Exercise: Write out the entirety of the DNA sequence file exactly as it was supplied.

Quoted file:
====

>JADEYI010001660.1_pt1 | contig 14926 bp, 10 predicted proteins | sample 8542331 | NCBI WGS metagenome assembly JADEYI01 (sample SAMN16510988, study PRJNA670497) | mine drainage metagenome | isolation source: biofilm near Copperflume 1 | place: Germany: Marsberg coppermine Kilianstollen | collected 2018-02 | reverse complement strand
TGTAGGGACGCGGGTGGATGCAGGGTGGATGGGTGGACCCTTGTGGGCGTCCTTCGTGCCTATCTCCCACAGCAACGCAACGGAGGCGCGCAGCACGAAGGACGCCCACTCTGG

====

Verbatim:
>JADEYI010001660.1_pt1 | contig 14926 bp, 10 predicted proteins | sample 8542331 | NCBI WGS metagenome assembly JADEYI01 (sample SAMN16510988, study PRJNA670497) | mine drainage metagenome | isolation source: biofilm near Copperflume 1 | place: Germany: Marsberg coppermine Kilianstollen | collected 2018-02 | reverse complement strand
TGTAGGGACGCGGGTGGATGCAGGGTGGATGGGTGGACCCTTGTGGGCGTCCTTCGTGCCTATCTCCCACAGCAACGCAACGGAGGCGCGCAGCACGAAGGACGCCCACTCTGG